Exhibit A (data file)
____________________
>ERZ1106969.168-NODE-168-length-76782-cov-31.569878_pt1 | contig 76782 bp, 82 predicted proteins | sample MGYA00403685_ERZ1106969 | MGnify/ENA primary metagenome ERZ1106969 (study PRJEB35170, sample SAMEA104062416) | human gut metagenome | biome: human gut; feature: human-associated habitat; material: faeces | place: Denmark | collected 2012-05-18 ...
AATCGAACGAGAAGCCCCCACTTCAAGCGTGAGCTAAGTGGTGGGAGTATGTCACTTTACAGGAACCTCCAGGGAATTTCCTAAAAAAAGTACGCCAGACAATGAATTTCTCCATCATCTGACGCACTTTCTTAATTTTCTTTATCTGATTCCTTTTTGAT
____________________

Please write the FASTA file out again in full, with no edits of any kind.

>ERZ1106969.168-NODE-168-length-76782-cov-31.569878_pt1 | contig 76782 bp, 82 predicted proteins | sample MGYA00403685_ERZ1106969 | MGnify/ENA primary metagenome ERZ1106969 (study PRJEB35170, sample SAMEA104062416) | human gut metagenome | biome: human gut; feature: human-associated habitat; material: faeces | place: Denmark | collected 2012-05-18 ...
AATCGAACGAGAAGCCCCCACTTCAAGCGTGAGCTAAGTGGTGGGAGTATGTCACTTTACAGGAACCTCCAGGGAATTTCCTAAAAAAAGTACGCCAGACAATGAATTTCTCCATCATCTGACGCACTTTCTTAATTTTCTTTATCTGATTCCTTTTTGAT